> If only we had a few holistic politicians…
The food was collected for the Newcastle West End Food Bank, operated by the Trussell Trust.
Source – Newcastle Evening Chronicle, 23 Oct 2014
More than one in five young people in the North East have experienced symptoms of mental illness as a direct result of unemployment, a new report warns today.
The Prince’s Trust Macquarie Youth Index paints a bleak picture of young people’s mental health and wellbeing in the region, with the report finding that young people who are long-term unemployed are more than twice as likely as their peers to believe they have nothing to live for.
The report comes at a time when Newcastle has seen a 279% increase in the number of young people claiming benefits for more than six months since the beginning of the recession.
Jonathan Townsend, Northern regional director of The Prince’s Trust, said: “Unemployment is proven to cause devastating, long-lasting mental health problems among young people. Thousands wake up every day believing that life isn’t worth living, after struggling for years in the dole queue.
“Here in Newcastle, 795 young people are facing long-term unemployment and there is a real danger that these young people will become hopeless, as well as jobless.
“Our research highlights that unemployed young people are significantly less likely to ask for help if they are struggling to cope. Our message to them is this: organisations like The Prince’s Trust are supporting young people like you every day, helping them back into work, education or training. You are not alone and you need not struggle alone.”
The Prince’s Trust, which works to help young people looking for work, last year worked with 426 disadvantaged young people across Newcastle. It also has a centre in Benwell, in the city’s West End. The charity’s survey found that nearly a third of young people from the city said they “always” or “often” feel down or depressed with the report showing that long-term unemployed people are significantly more likely to feel this way.
One in four young people locally admitted they feel like a “waste of space” – higher than the national average – with the report finding that the long-term unemployed are more than twice as likely to feel this way.
> I wonder why that is ? Just a wild guess, but you dont think it might have something to do with the relentless “skivers not strivers” propaganda channelled through the media direct from the government ?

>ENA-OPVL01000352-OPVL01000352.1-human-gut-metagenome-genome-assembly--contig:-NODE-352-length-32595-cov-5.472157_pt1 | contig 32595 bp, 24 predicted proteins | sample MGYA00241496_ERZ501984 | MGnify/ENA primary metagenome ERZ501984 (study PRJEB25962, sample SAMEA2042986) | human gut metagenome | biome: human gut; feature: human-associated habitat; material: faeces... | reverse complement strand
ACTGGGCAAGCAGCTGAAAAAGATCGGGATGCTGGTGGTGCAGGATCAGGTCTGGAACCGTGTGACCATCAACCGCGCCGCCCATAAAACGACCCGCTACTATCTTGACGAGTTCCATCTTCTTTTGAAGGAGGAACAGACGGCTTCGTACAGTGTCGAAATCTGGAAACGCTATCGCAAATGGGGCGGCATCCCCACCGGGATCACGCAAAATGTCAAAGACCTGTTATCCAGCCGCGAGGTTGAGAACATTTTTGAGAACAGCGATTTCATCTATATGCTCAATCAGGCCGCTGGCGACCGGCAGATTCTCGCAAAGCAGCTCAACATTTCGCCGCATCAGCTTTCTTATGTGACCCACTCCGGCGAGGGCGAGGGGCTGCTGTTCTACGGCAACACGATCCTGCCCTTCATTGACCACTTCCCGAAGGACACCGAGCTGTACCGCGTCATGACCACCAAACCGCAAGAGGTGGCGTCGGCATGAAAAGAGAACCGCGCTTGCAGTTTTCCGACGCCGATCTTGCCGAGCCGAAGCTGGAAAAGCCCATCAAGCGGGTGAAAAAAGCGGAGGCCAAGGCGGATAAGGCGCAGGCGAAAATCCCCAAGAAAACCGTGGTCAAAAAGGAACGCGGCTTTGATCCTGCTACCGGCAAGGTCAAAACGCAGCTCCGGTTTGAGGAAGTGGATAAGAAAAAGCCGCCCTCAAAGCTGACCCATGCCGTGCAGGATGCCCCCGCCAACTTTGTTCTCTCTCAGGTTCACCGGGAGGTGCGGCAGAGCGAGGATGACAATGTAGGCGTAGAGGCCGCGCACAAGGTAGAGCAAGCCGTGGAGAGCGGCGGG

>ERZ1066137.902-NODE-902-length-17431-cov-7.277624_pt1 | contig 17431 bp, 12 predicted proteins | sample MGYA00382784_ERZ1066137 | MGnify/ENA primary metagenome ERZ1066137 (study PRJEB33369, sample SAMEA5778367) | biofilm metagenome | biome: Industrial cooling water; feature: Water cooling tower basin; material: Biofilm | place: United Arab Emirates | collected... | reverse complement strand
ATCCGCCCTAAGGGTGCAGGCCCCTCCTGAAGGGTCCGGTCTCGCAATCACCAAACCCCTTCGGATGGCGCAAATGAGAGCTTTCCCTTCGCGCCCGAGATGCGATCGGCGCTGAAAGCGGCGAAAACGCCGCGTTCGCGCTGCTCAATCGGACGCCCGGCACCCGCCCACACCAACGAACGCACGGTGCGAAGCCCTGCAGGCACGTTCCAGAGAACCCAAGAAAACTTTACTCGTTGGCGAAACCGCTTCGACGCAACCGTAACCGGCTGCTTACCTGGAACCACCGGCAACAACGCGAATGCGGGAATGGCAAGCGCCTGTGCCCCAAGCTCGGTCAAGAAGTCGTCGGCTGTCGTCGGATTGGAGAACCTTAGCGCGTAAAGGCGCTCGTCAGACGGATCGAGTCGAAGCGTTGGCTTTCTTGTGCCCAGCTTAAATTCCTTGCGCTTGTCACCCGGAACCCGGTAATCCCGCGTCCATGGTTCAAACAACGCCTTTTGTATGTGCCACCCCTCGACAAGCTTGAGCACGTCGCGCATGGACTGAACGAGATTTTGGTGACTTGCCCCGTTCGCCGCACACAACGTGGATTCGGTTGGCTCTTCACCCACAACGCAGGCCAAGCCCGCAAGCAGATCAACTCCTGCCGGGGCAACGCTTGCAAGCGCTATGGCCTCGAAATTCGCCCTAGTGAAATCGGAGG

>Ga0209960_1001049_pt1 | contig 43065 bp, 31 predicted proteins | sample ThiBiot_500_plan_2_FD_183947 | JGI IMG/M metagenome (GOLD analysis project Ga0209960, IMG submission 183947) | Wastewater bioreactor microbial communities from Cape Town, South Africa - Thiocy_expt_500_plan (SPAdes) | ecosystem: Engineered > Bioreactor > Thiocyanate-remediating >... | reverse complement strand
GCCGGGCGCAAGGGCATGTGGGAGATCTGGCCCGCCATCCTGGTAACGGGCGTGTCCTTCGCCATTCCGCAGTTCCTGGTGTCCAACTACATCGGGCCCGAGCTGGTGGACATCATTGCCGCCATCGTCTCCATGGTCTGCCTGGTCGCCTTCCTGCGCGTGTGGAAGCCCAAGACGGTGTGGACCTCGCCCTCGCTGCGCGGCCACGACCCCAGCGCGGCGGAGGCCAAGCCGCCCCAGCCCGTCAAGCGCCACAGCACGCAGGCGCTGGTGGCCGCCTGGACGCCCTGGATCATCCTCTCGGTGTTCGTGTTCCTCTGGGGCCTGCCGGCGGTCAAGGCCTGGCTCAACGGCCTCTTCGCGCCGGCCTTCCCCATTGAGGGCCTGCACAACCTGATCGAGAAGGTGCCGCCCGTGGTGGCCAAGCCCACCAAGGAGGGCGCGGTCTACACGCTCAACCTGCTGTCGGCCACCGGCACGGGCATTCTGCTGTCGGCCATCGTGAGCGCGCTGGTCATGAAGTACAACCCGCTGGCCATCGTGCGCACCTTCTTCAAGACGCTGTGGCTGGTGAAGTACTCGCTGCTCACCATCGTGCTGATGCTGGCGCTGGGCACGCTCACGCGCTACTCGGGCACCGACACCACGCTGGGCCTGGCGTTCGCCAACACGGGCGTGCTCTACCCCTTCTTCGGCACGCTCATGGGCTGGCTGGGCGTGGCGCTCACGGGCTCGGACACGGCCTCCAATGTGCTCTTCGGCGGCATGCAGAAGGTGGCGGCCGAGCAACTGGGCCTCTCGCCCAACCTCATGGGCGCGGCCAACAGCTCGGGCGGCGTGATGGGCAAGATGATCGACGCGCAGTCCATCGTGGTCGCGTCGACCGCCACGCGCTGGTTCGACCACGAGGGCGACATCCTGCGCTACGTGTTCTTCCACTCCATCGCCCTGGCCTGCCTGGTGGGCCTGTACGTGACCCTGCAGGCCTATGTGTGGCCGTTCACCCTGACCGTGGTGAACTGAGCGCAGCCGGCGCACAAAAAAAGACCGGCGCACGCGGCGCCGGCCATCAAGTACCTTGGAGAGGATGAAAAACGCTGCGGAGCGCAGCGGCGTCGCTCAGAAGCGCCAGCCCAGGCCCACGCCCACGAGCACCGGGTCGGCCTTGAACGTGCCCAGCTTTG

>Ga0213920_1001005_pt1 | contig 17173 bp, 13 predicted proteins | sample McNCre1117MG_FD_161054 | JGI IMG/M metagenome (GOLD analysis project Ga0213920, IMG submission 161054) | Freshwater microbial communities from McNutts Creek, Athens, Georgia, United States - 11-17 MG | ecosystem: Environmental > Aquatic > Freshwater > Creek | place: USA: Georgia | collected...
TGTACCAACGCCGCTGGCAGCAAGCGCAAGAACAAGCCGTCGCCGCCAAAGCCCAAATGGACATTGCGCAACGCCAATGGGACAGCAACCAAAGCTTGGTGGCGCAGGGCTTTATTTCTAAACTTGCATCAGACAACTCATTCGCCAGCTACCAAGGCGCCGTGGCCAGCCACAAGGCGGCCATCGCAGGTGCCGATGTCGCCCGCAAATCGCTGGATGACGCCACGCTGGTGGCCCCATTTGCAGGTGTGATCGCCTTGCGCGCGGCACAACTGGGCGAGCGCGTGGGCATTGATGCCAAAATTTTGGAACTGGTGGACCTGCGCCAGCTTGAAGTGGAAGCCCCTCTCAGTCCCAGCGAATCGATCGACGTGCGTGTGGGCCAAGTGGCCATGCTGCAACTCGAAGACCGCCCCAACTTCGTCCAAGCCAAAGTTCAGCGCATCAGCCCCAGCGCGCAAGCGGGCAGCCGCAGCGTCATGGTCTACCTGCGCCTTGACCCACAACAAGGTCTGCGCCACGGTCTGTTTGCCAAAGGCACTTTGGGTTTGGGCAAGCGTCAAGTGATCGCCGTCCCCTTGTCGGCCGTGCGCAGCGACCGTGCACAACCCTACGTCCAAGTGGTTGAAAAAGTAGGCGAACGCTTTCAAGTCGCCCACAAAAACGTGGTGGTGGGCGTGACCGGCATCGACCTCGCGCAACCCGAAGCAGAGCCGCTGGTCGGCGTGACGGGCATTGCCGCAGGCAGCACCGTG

Not to mention the treatment handed out by the DWP through its Jobcentres, Work Programme, etc ?
All the stupid hoops you have to jump through, with the possibility of a sanction if you slip up, however trivially ?
It’s enough to unhinge the sanest at the best of times.
The Prince’s Trust is now calling for urgent support from the Government, health agencies and employers to fund its work with long-term unemployed young people battling mental health issues.
Shirley Cramer, chief executive of the Royal Society for Public Health, said: “This research proves that unemployment is a public health issue. It is one that must be tackled urgently and it is essential that youth unemployment is added to the public health agenda.
“Unemployed young people are struggling in many aspects of their lives, from their mental health and wellbeing to their relationships and their qualifications and we must act quickly to end this.”
> Well, maybe they could take a lot of the pressure off by just acting in a humane way, and stop treating the unemployed (of any age) as an enemy that must be crushed at all costs.
Stop sanctions, start admitting that we are an area of high unemployment and probably always will be…and most of all stop the vile media propaganda.
All easy to do and would cost very little. But, conspiracy theories notwithstanding, I’m starting to think that the government actually want things the way they are. They have absolutely no interest in improving life for the poorer sections of society.
And they keep getting away with it, so why does anyone think they’ll stop ?
Source – Newcastle Journal, 02 Jan 2014